Sometimes it feels as though ViacomCBS doesn’t know how to manage a major international franchise like Star Trek. The amateurish rollout of Paramount+ internationally is a great example, as is the streaming service losing all of the Star Trek films for several months. I’ve covered these topics before, and without retreading too much old ground let’s just say that ViacomCBS and Paramount+ need to get a grip, otherwise fans – especially fans from outside of the United States – are going to run out of patience with the corporation, and the casual viewers who make up the majority of any television audience won’t even find out about the latest shows and films.

Today, though, I wanted to tackle a different way in which ViacomCBS is mismanaging the Star Trek brand: toys and merchandise.

Maybe it’s true that action figures for a show like Star Trek: Picard wouldn’t sell particularly well. That series primarily targetted an adult audience – fans of The Next Generation (or at least folks who remember that series) and who are primarily 35+. There was at least some attempt to sell Picard merchandise both before and during the show’s first season, though, with things like T-shirts and even “Château Picard” wine available via the official Star Trek shop.

Château Picard hoodie, anyone?

In the 1980s and ’90s, Star Trek gave even the venerable Star Wars a run for its money in the merchandising and toy departments. Not only were there action figures of practically every minor character to ever make an appearance on The Next Generation, Deep Space Nine, and Voyager, but there were video games, pinball machines, pretend-play toys, playsets, model kits, dress-up outfits, and much more besides. In the ’90s I managed to assemble a modest Star Trek collection of my own, primarily the Playmates line of action figures as well as a few model kits – I was a big model builder back then!

But since the franchise returned to the small screen in 2017, there hasn’t been any noticeable effort on the part of ViacomCBS to merchandise the Star Trek brand – meaning that the corporation is missing out on a significant additional revenue stream from its biggest brand, one that would supplement the income it makes from streaming the various shows and films. Just look at Star Wars: sales of merchandise long ago eclipsed the box office receipts for all of the films combined.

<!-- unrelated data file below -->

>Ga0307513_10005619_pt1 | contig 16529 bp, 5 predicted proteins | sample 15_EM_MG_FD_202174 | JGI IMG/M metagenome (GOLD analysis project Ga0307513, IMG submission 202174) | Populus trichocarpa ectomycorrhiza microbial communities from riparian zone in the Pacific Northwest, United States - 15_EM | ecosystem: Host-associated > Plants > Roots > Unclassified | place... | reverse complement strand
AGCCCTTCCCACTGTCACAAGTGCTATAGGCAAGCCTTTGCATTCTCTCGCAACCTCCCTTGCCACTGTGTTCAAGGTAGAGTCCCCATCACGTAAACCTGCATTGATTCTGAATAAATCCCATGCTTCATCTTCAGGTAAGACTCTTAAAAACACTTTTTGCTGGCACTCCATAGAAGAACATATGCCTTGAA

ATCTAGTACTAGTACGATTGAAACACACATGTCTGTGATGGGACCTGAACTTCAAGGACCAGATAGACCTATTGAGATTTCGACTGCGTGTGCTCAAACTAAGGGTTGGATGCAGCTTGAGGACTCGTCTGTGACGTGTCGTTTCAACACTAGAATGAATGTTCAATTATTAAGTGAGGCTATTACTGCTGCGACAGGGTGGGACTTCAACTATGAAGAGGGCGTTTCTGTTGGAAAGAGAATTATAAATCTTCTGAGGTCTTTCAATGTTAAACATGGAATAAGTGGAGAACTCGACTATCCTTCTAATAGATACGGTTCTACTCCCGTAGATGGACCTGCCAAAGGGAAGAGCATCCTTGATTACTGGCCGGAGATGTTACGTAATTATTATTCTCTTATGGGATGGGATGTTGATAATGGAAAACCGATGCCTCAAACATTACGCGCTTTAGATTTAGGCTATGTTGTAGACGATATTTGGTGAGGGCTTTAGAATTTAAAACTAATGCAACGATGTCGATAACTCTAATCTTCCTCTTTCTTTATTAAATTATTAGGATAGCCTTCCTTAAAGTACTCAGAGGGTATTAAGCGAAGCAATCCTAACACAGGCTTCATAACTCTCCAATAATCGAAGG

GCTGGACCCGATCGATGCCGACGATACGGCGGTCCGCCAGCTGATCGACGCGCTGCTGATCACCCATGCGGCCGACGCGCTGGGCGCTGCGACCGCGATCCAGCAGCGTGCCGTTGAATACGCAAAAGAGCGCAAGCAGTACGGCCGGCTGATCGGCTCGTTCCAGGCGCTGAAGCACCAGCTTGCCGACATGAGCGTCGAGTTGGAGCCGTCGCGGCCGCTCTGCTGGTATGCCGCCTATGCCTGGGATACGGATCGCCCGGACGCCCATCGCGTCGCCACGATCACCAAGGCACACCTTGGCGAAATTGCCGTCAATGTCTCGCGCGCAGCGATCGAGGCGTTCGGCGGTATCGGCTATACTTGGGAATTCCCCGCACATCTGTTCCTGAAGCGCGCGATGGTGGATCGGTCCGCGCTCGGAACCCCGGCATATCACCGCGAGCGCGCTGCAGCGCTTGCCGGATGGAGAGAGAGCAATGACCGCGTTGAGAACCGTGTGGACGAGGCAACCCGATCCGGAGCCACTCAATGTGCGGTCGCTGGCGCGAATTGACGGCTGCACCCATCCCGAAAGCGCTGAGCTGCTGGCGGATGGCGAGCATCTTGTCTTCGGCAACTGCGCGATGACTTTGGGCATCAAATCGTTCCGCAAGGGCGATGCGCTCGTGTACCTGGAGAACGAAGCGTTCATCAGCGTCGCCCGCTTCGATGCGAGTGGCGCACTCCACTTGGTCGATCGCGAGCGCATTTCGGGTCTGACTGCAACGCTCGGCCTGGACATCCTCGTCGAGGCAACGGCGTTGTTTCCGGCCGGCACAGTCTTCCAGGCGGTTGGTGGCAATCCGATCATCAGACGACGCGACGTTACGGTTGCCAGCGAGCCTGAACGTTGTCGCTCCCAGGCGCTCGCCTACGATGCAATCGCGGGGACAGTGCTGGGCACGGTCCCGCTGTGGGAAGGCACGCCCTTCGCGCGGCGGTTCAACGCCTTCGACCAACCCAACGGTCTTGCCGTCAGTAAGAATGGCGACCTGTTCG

Star Wars has so much merchandise that Disney can literally make merchandise-themed Star Wars films and games.

As I said, it’s possible that not every Star Trek project would warrant the same level of merchandise and toys. But even then, ViacomCBS has been lacking. Look at the Eaglemoss collection of Star Trek starships as a prime example: Star Trek: Picard Season 1 debuted in January 2020, but it took until June 2021 – almost eighteen months later – to release a single model starship from the series.

A corporation the size of ViacomCBS shouldn’t need to be told that the prime time to cash in on a show is while it’s being broadcast. That’s merchandising 101. Waiting eighteen months is pathetic and ridiculous – and it isn’t the fault of collectibles company Eaglemoss. The fault lies with ViacomCBS for not securing these merchandising agreements sooner.

The same is true of Discovery, which only started getting significant merchandise well after Season 1 had come and gone. And even now we’ve passed the second season of Lower Decks, Star Trek’s official shop still carries precious little by way of products from the series.

It took ViacomCBS more than eighteen months to release this model of Picard’s La Sirena.

That brings us to Star Trek: Prodigy, which premiered a couple of weeks ago – for those viewers whom ViacomCBS deemed worthy of being permitted to watch the series. The rest of us outside of North America are still waiting to know if and when we’ll be allowed to watch it (lawfully). But that’s beside the point right now.

Prodigy is a show made for kids. It has more going on, things that adults will enjoy, but its main focus is on the younger audience – making it a prime candidate for selling toys, games, and other merchandise. So… where are all the Prodigy toys?

There are a mere ten Prodigy items for sale from the official Star Trek shop, most of which are the show’s basic logo slapped on mugs and T-shirts.

It’s no good launching a line of Prodigy toys next year. Kids who are streaming the show now want those toys now – and with the holidays approaching it’s literally the best time of the year to be in the toy business. I can understand why ViacomCBS might’ve felt a Soji action figure or an Admiral Picard doll wouldn’t sell like hot-cakes, but Prodigy should be absolutely perfect for all sorts of tie-in products.

Many cartoons and television shows made for kids are little more than twenty-minute toy advertisements. Whole franchises like Transformers and My Little Pony have been created as toys first, cartoons second, and they make a lot of money for their respective companies that way. I’m not suggesting Prodigy should go to that extreme, but even nowadays with kids spending more time with smartphones, tablets, and other electronic gadgets there’s still room for toys and games.